The Matusadona Anti-Poaching Project (MAPP) is a joint initiative with the Zimbabwe Parks and Wildlife Management Authority (ZPWMA)
, conservation organisations and tour operators, aimed at protecting fish and wildlife resources in and around the Matusadona National Park.
The Project's objective is to provide logistical support to ZPWMA in their efforts to contain illegal poaching activities.
Illegal fishing activities are posing a real threat to the continued existence of healthy and diverse fish populations on the Zimbabwean side of Lake Kariba. The gravity of the situation is best demonstrated by the fact that the Zambian waters to the north are devoid of fish, and the once popular Sanyati Gorge is no longer the chosen destination of "sports fisherman". The Zambians have netted their waters unabated and have literally destroyed their fish populations, to the extent that they now brave rough and unpredictable waters in the dark of night and conduct poaching forays into Zimbabwean waters. MAPP intelligence has learned that anything up to 5 boats per night enter the defined area. Armed with several kilometers of twine fishing nets they set out to achieve their target of one ton of fish per boat per week, a target that they regularly achieve. That fish is sold in Zambia at US$2.50 per kg, a healthy sum, and certainly enough incentive to perpetuate these forays for as long as there are fish to catch. All sizes and species of fish are targeted.
The Sanyati gorge has long been the favoured spawning ground for tiger fish and was once the most reputable destination for the sporting anglers. Local fish poachers established semi-permanent camps within the gorge itself and for several years now they have relentlessly and recklessly netted the gorge, their nets often spanning the entire gorge.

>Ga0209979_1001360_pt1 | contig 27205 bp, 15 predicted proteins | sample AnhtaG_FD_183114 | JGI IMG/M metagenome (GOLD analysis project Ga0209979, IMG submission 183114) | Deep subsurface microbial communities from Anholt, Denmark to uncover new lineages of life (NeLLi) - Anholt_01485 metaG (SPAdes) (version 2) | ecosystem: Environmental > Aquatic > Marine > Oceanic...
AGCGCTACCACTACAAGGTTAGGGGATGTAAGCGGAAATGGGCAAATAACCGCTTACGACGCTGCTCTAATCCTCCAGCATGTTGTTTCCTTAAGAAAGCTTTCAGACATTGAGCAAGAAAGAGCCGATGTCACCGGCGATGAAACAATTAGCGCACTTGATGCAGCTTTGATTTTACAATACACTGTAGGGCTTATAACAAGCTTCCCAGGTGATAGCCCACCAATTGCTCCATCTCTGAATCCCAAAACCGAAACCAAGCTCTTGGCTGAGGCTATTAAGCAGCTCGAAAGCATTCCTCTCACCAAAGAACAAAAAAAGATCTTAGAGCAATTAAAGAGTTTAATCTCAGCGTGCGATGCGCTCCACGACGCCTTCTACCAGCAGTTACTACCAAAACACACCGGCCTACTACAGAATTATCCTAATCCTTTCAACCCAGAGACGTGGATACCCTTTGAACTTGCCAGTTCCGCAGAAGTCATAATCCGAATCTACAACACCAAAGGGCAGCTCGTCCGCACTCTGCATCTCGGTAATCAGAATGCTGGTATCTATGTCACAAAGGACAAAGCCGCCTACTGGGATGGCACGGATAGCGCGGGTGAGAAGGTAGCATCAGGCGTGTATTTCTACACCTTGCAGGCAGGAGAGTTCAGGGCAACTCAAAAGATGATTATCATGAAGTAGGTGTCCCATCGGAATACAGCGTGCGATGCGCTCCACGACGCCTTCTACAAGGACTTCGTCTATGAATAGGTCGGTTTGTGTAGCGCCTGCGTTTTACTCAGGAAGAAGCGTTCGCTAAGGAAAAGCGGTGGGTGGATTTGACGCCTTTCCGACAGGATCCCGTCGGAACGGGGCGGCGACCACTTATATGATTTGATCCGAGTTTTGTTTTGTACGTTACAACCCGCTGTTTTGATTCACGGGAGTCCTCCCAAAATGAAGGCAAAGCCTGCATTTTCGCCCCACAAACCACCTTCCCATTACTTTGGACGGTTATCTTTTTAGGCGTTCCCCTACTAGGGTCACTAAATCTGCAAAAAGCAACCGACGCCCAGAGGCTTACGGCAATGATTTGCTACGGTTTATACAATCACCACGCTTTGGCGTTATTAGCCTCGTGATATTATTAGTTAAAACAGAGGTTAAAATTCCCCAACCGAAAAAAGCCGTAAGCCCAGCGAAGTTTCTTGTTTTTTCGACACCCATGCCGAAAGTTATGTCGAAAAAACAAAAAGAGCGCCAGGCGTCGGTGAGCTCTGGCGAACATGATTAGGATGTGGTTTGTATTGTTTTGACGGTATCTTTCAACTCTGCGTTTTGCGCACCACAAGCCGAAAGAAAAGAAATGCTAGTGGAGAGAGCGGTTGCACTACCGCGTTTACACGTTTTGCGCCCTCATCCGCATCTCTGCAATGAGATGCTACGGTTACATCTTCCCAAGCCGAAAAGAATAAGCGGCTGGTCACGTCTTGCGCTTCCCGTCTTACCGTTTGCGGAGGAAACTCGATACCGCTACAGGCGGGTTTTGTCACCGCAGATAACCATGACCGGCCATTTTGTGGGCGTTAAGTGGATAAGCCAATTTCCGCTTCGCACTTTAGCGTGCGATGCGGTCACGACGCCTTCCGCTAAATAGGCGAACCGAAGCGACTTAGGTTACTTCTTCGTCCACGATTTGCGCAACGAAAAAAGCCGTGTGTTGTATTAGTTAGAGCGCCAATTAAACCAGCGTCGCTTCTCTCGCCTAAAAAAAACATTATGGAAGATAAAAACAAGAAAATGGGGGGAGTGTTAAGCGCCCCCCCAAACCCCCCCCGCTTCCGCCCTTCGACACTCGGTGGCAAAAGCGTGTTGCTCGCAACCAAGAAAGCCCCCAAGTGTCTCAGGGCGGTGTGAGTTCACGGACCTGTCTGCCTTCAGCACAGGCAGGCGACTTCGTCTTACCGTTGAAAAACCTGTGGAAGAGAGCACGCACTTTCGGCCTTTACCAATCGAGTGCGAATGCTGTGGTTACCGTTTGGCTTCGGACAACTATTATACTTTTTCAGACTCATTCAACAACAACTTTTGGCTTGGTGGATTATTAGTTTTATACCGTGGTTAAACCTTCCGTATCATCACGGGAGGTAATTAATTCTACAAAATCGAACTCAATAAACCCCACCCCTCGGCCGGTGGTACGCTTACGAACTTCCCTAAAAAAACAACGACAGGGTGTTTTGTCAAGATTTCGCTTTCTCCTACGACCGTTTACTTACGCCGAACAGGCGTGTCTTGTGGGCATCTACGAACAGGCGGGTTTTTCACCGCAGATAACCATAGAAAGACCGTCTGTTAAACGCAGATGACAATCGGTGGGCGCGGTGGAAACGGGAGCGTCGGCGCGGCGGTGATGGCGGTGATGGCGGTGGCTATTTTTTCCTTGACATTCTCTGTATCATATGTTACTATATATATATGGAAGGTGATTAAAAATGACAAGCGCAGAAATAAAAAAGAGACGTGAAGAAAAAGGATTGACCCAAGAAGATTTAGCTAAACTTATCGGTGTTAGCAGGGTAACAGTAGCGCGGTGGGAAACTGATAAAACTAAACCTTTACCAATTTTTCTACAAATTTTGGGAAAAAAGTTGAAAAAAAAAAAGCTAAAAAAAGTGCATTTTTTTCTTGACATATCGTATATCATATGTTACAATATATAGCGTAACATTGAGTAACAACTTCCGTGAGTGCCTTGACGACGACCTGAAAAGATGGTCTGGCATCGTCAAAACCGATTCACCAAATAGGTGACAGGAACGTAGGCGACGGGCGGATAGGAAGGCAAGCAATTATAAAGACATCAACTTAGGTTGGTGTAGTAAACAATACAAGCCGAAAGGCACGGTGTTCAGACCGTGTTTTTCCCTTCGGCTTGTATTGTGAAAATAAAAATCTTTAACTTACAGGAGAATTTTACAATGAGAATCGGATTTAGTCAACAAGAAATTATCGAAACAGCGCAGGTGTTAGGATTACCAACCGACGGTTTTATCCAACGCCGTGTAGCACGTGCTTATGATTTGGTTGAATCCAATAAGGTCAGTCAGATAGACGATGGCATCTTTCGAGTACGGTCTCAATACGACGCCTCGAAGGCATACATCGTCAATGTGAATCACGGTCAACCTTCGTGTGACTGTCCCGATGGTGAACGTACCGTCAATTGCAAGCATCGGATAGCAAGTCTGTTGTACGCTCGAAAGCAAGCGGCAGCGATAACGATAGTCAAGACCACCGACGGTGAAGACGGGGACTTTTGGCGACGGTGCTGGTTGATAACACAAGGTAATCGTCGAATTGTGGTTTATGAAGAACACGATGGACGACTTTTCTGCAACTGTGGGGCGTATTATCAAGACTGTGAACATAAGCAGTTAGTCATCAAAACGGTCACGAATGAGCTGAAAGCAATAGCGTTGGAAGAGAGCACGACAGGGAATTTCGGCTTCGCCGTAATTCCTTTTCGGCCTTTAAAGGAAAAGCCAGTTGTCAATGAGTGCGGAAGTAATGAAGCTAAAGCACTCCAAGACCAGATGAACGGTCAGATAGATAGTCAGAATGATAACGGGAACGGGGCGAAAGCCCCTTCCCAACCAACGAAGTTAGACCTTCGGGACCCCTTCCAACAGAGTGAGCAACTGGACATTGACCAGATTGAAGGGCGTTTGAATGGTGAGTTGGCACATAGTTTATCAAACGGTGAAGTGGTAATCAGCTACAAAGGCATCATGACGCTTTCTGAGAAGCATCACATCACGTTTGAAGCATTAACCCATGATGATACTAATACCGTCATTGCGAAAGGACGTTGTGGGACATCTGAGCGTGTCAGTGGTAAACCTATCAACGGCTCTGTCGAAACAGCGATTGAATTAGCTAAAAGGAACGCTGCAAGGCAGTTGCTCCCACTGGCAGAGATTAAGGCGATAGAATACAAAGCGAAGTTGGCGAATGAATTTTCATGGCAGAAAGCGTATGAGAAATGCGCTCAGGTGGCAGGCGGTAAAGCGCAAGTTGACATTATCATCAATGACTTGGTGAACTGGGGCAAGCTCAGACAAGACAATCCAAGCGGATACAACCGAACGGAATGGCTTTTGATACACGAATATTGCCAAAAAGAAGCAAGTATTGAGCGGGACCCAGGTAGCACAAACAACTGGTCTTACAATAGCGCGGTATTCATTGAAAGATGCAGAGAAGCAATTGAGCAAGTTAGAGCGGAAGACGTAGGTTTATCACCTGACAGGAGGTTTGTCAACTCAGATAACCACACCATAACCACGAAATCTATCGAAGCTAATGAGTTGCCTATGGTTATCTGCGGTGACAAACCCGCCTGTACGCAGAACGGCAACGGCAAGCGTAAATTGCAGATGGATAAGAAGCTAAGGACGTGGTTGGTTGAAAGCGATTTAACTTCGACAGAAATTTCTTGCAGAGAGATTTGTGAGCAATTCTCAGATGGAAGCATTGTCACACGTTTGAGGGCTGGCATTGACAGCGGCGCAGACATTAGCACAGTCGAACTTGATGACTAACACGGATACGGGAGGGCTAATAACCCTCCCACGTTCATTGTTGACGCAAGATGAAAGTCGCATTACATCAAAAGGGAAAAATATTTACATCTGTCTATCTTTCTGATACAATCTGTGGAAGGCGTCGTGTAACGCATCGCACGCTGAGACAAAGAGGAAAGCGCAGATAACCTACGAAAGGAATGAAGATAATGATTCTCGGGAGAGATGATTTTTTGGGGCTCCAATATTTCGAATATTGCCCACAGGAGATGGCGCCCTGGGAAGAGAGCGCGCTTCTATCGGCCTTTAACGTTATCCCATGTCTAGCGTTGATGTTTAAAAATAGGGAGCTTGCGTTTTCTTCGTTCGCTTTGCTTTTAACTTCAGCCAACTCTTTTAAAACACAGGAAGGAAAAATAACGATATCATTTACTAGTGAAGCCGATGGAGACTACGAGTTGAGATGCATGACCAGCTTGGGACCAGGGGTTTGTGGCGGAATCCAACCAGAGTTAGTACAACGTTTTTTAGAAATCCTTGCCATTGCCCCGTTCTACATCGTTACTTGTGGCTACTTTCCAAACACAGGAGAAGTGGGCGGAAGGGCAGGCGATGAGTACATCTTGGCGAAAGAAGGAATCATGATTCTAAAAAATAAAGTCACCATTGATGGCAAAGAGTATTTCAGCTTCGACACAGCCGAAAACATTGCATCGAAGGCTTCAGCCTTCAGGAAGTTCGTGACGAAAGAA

Several fishing co-operatives are licensed to operate within defined waters in Lake Kariba and the construction of their nets is clearly defined in law. However, they often stretch these boundaries in terms of where they operate and what materials they use for nets.
This network of fish poachers provides transport, food and INTELLIGENCE to the more sinister land based poaching operations.
ILLEGAL KILLING OF WILDLIFE
Both black rhinoceros and elephant populations within the Matusadona National Park have suffered badly in the past decade through illegal killing for horn and ivory, to the extent that there are now very few rhinoceros left in the Park. MAPP is now working with other organisations within the Park to extended its anti-poaching and intelligence-gathering focus to cover land-based wildlife killing as well as the depletion of fish resources.
MAPP commenced operations in March of 2013, and has been successful in detaining and confiscating numerous Zambian fishing boats, arresting their occupants and taking them to be tried at the Kariba courts. Some have received 12 month jail terms. Regular patrols are conducted into the Sanyati Gorge where illegal fishing nets are confiscated, boats sunk, and temporary camps destroyed.
Camera traps have been placed at strategic locations throughout the Park and are providiing useful records of animal and human activity which can inform the anti-poaching teams.
All such activities are conducted professionally and in accordance with the laws of Zimbabwe. With the assistance of MAPP, The ZPWMA has been able to regulate the activities of the Kapenta rigs and fishing cooperatives and some suspected ivory poachers have also been arrested as a result of inland operations.
MAPP is on the road to achieving its objective but continuity is the key to success. MAPP must demonstrate that this is not a "one off". Any lapse in performance will open the door to renewed illegal activities. Longevity is crucial, and this can only be achieved with assistance in cash or kind, however big or small.